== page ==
The first complication arose eight months after the filing of the initial complaint. Universal Development Corporation ("UDC"), a Cayman Island corporation with its principal place of business in New Jersey, was granted leave to intervene under Rule 24(a)(2) or 24(b)(2)*fn1 of the Federal Rules of Civil Procedure. It claimed as the assignee of Taj Farouki, a one-time employee of Overseas and after late 1975 an executive of UDC. Farouki had granted all his rights to compensation for services on the Kuwait motorway project to UDC in exchange for being established as a Middle East business broker by UDC.*fn2 UDC maintained that Farouki had been a joint venturer with Overseas and that by virtue of the assignment it was entitled to sue Sangamo directly or to collect half of any award to Overseas. Additionally UDC claimed that Overseas would be liable for breach of its fiduciary obligation to Farouki if it developed that Overseas had unilaterally accepted a less favorable contract with Sangamo than the parties had originally agreed on, or if Overseas failed to make any contract at all.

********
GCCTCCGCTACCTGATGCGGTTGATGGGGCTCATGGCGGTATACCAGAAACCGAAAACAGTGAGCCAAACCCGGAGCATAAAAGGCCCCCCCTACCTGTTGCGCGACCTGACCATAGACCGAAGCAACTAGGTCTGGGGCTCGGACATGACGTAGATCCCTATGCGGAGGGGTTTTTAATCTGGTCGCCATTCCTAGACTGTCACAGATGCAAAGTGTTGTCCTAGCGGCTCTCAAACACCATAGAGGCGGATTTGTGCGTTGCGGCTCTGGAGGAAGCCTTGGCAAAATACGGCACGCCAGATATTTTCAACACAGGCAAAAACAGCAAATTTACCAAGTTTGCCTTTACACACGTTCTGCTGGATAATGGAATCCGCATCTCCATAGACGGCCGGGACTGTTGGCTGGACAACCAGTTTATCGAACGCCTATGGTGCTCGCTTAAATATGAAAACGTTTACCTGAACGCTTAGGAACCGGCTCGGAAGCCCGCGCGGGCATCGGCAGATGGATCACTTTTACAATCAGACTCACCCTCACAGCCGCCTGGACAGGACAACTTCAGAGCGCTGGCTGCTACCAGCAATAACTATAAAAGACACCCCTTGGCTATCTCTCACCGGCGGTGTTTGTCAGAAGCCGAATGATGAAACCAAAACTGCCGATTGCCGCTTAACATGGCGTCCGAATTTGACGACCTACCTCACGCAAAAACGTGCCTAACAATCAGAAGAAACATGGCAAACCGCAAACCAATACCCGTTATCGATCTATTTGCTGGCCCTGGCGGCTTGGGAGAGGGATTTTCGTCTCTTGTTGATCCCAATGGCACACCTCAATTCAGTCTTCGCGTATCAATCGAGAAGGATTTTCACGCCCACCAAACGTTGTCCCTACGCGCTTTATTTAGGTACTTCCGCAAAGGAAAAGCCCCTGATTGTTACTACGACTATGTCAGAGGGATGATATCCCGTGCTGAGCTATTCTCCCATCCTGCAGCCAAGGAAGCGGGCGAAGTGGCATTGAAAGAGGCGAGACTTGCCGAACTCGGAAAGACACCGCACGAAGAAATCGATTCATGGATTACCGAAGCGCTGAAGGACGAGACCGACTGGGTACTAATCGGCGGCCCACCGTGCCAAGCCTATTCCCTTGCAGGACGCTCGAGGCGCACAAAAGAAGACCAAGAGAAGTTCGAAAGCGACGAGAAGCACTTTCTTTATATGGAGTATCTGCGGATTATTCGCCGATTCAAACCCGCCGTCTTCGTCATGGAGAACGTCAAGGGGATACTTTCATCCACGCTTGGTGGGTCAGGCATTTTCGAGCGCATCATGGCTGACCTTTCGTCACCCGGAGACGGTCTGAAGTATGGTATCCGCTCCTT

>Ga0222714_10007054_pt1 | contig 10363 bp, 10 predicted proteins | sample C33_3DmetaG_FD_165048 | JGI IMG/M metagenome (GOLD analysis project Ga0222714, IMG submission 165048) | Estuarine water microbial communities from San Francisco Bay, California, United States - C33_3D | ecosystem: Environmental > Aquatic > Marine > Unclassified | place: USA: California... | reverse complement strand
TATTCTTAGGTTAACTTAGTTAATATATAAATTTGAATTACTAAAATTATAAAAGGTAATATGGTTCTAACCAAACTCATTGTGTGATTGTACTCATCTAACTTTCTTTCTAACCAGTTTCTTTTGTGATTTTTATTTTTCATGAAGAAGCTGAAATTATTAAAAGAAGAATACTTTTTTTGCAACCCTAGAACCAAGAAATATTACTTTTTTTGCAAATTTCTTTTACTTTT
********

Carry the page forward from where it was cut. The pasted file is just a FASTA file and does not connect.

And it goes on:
What ensued was a free-for-all between Overseas, UDC, and Sangamo. There were problems with discovery; virtually no fact of any legal significance was uncontested; there were charges that evidence had been doctored; and evidentiary rulings were hotly disputed. The choice of governing law posed difficulties: the trial judge's decision to apply Kuwaiti law to all aspects of the litigation was only half the battle; discovering the content of Kuwaiti law was also baffling. The (partial and unpaginated) record on appeal runs to five bulky volumes, and it took the judge a year after the close of the trial to produce his written opinion. It is published at 502 F. Supp. 1256 (C.D. Ill.1980).